Mr. Eric Joyce (Falkirk, West): On a point of order, Mr. Speaker. At the beginning of Scottish questions, the hon. Member for Tiverton and Honiton (Mrs. Browning)--not a famous Scottish location since it is in Devon--appeared to suggest that she was the shadow Secretary of
Mrs. Angela Browning (Tiverton and Honiton): Further to that point of order, Mr. Speaker. May I respond, since the hon. Gentleman gave me no notice that he would make that point? If he and his colleagues study carefully, they will find that I have shadow Cabinet responsibility for the constitution, which includes Scotland and Wales.
Mr. Stephen O'Brien (Eddisbury): On a point of order, Mr. Speaker. Are you aware that the Minister of Agriculture, Fisheries and Food has been touring the television studios? In particular, he appeared on Sky News, making what appear to be announcements about foot and mouth disease rather than making time to come to the House. Have you received any indication that the Minister will come to the House today to answer questions from hon. Members, including me, who have serious concerns on behalf of constituents worried about the foot and mouth crisis?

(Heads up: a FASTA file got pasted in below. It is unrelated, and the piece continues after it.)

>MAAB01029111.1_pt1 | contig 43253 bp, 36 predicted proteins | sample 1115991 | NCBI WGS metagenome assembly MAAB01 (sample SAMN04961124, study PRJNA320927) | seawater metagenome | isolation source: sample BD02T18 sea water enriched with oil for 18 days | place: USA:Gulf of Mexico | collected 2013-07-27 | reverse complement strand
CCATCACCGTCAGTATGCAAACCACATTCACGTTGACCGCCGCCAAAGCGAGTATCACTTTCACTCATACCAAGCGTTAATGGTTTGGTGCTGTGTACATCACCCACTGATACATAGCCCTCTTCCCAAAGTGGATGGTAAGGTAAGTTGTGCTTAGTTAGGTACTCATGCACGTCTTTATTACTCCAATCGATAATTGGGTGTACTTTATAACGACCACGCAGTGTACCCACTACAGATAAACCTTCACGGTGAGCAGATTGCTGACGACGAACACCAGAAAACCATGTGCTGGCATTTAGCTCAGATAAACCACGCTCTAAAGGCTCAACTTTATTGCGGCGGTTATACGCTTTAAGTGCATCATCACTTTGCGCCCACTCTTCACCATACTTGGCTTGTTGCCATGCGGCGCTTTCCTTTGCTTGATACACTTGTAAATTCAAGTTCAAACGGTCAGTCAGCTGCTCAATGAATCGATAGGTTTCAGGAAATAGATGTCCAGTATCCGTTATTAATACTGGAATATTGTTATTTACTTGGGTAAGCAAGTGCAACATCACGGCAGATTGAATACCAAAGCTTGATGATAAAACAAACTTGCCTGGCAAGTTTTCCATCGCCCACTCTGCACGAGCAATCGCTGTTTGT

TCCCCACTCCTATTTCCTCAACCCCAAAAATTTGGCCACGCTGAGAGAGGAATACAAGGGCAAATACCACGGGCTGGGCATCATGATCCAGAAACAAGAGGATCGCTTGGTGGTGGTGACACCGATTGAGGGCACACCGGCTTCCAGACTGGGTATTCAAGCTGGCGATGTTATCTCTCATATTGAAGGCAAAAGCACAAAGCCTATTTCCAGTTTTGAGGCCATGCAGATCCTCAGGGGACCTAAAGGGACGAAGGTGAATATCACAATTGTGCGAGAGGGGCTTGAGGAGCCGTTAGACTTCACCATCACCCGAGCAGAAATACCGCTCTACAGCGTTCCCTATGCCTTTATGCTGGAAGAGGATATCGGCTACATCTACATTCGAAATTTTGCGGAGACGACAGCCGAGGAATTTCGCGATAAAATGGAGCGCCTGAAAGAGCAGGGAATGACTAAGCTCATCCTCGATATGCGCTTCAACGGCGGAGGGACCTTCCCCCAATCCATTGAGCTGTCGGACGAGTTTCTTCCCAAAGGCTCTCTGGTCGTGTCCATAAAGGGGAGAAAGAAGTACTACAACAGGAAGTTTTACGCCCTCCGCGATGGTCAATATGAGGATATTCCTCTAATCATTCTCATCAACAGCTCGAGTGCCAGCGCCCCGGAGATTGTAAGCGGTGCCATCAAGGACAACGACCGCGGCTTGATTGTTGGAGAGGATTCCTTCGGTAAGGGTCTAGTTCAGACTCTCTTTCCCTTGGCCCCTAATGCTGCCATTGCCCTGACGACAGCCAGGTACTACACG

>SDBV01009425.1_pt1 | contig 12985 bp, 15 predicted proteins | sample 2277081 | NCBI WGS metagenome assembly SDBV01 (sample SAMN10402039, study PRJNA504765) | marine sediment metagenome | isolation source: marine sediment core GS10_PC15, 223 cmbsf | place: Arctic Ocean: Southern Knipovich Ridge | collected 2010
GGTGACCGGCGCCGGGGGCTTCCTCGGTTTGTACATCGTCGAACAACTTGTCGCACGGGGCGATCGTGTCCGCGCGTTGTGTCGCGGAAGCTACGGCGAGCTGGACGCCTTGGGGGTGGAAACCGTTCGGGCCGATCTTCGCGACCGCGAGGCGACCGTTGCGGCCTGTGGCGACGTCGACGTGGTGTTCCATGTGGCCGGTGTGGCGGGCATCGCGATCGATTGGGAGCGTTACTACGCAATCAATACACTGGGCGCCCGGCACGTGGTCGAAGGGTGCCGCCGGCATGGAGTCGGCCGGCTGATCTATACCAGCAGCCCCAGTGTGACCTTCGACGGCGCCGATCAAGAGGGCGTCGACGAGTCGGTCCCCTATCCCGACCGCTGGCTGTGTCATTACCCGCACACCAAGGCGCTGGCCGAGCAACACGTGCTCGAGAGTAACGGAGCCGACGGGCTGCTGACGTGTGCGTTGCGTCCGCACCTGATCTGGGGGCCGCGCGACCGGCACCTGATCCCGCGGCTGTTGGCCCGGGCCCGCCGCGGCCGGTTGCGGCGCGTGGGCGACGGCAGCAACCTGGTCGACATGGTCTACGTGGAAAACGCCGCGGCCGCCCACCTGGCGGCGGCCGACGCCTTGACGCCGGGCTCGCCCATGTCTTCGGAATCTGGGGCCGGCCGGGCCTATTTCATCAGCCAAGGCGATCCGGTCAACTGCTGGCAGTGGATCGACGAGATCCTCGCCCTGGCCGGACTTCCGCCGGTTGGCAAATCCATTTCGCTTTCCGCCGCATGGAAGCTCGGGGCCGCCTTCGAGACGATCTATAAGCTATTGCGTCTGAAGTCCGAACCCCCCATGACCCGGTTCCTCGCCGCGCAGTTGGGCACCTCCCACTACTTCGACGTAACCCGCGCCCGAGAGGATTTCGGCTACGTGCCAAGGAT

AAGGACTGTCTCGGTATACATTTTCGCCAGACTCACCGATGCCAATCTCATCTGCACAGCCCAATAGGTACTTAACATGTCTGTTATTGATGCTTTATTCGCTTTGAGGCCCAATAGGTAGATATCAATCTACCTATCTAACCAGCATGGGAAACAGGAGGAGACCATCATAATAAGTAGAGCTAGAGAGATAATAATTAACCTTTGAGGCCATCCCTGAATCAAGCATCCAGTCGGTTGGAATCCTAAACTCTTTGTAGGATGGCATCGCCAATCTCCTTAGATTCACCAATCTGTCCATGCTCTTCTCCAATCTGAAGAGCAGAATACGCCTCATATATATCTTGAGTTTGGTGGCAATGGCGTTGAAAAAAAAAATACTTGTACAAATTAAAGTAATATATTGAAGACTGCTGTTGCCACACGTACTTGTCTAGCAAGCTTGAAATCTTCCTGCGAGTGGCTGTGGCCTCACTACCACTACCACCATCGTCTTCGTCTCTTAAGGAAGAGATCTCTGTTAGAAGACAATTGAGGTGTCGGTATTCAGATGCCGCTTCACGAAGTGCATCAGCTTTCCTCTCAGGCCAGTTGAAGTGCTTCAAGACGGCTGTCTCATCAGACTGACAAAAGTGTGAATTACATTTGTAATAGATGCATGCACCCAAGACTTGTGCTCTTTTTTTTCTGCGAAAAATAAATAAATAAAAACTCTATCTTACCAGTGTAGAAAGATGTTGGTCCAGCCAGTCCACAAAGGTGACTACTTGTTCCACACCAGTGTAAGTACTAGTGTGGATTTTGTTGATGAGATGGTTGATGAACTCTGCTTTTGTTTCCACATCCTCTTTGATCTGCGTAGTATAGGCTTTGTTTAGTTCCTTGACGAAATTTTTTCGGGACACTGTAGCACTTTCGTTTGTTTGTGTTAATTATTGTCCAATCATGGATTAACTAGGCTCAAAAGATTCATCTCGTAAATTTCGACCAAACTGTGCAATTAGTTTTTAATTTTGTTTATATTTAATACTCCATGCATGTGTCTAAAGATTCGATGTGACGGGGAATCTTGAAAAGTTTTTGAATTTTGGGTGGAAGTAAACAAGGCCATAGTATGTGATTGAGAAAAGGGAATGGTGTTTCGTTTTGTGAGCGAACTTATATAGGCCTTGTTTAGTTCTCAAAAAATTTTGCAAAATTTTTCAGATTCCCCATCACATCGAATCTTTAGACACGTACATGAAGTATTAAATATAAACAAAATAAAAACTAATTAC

Mr. Eric Forth (Bromley and Chislehurst): Further to that point of order, Mr. Speaker. You will recall that the Minister of Agriculture, Fisheries and Food gave an undertaking last week that he would be available to the House to keep us properly informed and updated about the crisis. Since that undertaking was given to you as well as to the House, are you satisfied that the Minister seems to deem it fit to be in the television studios to make what amount to daily announcements but does not come to the House to be questioned by Members whose constituents are affected by the crisis?
Mr. Speaker: It is a matter of judgment for the Minister. The right hon. Member for Bromley and Chislehurst (Mr. Forth) is quite right: the Minister gave the House an assurance that he would come to the House, and he has given an assurance to me. However, the Minister is entitled to use his judgment.